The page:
• The Chair’s report will only need to provide the information in respect of the default options and funds – so long as the report contains a link to a website that sets out the costs and charges information for all the funds and options that are available to members

The above reporting has to be completed within seven months of the end of each governance year.  There is also a new requirement that the information is communicated to members in a way that considers how members might reasonably use it.

The FCA has also clarified that the illustrations of the compounding effect of the aggregated costs and charges that it proposed will be required for a representative range of funds and options.  The FCA refrains from giving guidance on the specific funds and options that should be included in this representative range.

The FCA also says that it is doing further work with the Pensions Regulator on the framework for assessing value for money, as set out in their joint strategy (see Pensions Bulletin 2018/42).  This may include benchmarking costs and charges, together with performance and service metrics – further detail is promised for later in 2020.

The new rules come into force on 1 April 2020.  They also contain some adjustments to the rules that asset managers must follow when calculating transaction costs.


Contract-based DC schemes, especially SIPPs, can have a far wider investment choice than their occupational counterparts and so it is understandable that the FCA has made these adjustments, not only to assist providers transition to these new rules, but also to ensure that members are not swamped with information, much of which would be irrelevant to them.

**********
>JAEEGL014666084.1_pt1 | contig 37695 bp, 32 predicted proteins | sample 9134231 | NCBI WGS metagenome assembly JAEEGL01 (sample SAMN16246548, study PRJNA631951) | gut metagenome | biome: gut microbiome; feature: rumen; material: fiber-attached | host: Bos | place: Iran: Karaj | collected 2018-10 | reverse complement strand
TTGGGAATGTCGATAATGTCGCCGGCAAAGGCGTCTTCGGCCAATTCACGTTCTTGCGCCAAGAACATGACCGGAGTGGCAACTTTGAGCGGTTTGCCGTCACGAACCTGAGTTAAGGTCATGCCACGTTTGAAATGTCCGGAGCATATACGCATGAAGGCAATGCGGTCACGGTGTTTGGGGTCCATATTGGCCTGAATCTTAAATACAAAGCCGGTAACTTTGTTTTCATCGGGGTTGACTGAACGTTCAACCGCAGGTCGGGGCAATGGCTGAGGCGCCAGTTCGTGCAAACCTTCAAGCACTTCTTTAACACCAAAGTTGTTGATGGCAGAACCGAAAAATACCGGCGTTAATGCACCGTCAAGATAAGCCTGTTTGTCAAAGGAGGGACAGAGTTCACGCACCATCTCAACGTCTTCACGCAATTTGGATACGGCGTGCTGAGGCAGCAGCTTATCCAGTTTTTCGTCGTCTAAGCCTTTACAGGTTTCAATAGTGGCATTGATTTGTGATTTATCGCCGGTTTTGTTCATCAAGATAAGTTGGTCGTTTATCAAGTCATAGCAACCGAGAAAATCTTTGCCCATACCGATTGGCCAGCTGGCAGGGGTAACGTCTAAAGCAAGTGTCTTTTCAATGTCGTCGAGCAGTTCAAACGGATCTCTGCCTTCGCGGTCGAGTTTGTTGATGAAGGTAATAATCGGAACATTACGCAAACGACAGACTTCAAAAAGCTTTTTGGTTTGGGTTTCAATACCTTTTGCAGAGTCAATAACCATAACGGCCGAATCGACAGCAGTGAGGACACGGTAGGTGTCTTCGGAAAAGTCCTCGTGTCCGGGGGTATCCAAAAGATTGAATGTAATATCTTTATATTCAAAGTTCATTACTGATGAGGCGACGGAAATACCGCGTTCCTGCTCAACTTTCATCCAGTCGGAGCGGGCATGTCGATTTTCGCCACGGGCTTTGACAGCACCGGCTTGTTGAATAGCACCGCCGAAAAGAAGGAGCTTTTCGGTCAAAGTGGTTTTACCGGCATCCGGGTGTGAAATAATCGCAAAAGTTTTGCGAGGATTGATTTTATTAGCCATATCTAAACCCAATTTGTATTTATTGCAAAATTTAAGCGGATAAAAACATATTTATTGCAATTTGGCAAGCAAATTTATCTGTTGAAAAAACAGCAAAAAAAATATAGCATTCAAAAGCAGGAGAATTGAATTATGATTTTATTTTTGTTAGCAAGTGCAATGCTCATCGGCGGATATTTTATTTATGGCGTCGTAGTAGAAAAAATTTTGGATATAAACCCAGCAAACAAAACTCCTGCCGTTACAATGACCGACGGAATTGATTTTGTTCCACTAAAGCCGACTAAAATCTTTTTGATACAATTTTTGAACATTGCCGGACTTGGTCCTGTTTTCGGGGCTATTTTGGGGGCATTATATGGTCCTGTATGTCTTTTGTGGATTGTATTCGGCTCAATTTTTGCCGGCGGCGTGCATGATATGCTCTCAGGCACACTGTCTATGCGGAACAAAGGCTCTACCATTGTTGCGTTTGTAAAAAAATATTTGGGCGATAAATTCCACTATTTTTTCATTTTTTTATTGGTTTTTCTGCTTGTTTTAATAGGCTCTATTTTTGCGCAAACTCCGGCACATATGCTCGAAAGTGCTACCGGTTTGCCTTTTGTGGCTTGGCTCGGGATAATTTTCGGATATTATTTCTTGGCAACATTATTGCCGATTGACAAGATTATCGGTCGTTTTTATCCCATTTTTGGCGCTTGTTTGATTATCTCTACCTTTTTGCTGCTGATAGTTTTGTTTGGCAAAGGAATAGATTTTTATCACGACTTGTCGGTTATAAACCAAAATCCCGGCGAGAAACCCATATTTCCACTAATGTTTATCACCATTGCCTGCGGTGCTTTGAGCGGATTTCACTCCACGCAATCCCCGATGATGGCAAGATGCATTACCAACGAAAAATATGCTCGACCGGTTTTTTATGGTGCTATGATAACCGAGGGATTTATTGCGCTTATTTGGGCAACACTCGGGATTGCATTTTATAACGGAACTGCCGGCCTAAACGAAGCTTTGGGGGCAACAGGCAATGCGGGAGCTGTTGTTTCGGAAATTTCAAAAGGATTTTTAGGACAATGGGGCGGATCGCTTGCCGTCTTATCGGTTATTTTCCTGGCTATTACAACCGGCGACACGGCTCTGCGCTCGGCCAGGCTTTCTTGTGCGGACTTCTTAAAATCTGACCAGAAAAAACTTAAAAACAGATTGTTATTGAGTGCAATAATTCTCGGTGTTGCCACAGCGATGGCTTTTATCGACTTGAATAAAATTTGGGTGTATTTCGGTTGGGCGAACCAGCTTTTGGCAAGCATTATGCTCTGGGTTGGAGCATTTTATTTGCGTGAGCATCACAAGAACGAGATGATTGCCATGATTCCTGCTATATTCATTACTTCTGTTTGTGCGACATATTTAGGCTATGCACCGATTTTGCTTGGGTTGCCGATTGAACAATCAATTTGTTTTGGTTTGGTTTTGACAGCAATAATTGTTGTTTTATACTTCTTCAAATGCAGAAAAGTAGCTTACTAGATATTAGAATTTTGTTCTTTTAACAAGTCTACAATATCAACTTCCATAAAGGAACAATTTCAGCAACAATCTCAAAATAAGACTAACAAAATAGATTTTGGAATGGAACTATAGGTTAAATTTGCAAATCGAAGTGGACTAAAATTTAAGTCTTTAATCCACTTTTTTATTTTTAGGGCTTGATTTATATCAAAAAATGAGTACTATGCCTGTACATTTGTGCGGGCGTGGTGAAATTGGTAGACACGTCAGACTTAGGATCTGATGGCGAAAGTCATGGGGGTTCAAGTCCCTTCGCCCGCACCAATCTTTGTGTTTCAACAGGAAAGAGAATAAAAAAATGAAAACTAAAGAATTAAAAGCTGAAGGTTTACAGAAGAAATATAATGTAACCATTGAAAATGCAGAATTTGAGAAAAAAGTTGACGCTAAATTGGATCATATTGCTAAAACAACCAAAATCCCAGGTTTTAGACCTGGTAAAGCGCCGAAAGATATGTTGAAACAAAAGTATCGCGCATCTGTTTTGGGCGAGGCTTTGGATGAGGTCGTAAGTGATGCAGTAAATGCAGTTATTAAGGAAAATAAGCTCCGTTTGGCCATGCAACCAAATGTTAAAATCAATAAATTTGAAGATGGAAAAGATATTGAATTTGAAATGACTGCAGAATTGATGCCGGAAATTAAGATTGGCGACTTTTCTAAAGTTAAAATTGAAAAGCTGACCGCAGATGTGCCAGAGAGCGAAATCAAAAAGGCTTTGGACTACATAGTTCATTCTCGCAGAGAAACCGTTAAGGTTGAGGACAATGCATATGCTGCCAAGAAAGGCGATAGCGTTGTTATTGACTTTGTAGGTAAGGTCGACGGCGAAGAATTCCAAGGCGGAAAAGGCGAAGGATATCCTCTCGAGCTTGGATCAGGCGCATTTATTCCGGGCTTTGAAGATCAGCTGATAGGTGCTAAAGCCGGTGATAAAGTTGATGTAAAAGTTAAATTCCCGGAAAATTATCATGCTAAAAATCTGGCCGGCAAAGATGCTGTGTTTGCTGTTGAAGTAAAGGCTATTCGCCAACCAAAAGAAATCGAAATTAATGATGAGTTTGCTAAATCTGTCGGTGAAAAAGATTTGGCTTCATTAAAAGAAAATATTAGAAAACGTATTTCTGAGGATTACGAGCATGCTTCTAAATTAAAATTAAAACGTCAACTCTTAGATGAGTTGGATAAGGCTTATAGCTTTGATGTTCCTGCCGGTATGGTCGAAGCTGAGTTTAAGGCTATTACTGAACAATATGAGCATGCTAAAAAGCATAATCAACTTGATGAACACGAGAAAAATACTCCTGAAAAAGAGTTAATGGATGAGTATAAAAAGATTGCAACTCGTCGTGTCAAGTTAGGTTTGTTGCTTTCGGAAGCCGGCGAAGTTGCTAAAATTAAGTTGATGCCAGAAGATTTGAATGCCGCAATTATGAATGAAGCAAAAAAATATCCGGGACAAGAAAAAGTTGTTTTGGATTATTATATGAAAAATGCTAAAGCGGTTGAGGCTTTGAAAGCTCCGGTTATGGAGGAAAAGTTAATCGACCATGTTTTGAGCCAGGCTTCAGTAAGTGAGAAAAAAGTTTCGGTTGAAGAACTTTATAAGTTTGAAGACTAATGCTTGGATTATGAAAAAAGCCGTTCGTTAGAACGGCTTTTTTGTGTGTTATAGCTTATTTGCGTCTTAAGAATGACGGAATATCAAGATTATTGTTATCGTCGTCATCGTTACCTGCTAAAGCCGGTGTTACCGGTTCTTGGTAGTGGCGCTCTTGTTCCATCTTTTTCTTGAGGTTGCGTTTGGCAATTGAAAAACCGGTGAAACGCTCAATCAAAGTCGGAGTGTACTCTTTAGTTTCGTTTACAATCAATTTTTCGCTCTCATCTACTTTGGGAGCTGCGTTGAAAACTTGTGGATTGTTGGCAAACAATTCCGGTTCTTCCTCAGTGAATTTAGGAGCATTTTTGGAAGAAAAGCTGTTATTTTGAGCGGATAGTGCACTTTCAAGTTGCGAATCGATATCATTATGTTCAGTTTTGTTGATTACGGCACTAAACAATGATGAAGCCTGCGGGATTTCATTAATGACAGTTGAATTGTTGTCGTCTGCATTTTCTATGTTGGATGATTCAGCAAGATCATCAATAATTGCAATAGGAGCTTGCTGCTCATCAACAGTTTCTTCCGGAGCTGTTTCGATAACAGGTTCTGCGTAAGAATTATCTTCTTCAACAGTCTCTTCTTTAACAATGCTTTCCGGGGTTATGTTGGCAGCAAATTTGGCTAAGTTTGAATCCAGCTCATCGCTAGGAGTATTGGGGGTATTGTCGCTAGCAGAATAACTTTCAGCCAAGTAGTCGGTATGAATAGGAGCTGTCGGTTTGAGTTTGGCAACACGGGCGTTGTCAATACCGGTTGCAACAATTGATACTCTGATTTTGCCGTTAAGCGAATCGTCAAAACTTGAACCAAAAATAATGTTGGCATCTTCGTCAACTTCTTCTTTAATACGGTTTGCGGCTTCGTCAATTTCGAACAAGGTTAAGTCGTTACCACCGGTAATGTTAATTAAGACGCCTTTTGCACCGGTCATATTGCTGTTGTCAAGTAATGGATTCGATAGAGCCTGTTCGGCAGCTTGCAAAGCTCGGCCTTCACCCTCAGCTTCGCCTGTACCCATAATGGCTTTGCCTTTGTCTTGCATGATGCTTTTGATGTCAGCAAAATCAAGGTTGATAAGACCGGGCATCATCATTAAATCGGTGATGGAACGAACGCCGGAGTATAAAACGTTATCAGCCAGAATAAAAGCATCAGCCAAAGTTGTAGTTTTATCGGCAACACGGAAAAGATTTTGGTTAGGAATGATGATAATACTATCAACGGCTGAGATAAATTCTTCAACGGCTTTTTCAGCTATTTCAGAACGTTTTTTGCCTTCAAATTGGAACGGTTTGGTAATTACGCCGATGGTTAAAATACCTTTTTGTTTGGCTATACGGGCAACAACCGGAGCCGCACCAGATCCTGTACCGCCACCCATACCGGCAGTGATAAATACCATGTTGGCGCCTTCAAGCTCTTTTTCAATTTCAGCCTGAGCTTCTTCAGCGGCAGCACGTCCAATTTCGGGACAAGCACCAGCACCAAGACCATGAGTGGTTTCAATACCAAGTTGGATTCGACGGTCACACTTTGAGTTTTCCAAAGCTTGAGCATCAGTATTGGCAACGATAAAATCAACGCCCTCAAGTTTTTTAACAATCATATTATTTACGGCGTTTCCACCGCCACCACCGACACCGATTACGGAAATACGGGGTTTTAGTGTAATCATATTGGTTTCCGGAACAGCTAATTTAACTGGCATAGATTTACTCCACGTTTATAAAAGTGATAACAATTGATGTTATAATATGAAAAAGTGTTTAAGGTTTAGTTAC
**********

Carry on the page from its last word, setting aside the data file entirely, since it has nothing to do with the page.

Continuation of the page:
Setting governance years is of note – at or around 31 July starting in 2021 there will be a wealth of information on administration and transaction charges available online relating to the previous calendar year.

PASA proposes a Code of Good Practice on the DB transfer process

Instead of publishing the promised second of a two-part series on DB transfer guidance (see Pensions Bulletin 2019/27), on 11 February PASA launched a consultation on a comprehensive “Code of Good Practice” on defined benefit transfers.

As with the first part of the guidance published last July, this draft Code is based around three objectives: improve the overall member experience through faster, safer transfers; improve communications and transparency in the processing of transfers; and improve efficiency for administrators.  As well as incorporating the July guidance, the draft Code extends the transfer process to more complex cases including those requiring significant manual intervention and partial transfers.  However, the processes and example documents for each step of the process are similar to those published last July.

Depending on the complexity of the case, the draft Code suggests that the time required from receiving the member request to issuing a guaranteed quote should take between seven to ten working days, with an extra five working days if referral to the actuary is needed.  Administrators are encouraged to take all reasonable steps to maximise automation in the calculation routine.  Once the member confirms that they wish to transfer and returns relevant forms, the settlement process should take around nine to eleven days.  For members above the minimum retirement age, the draft Code suggests that transfer quotes should be accompanied by an early retirement quote.

Consultation ends on 30 April 2020, and PASA expects to release the finalised Code on 1 September 2020.  Schemes and administrators will then have 12 months to comply with what is a voluntary Code, but also one on which the Pensions Ombudsman may have cause to refer to if dealing with complaints from scheme members.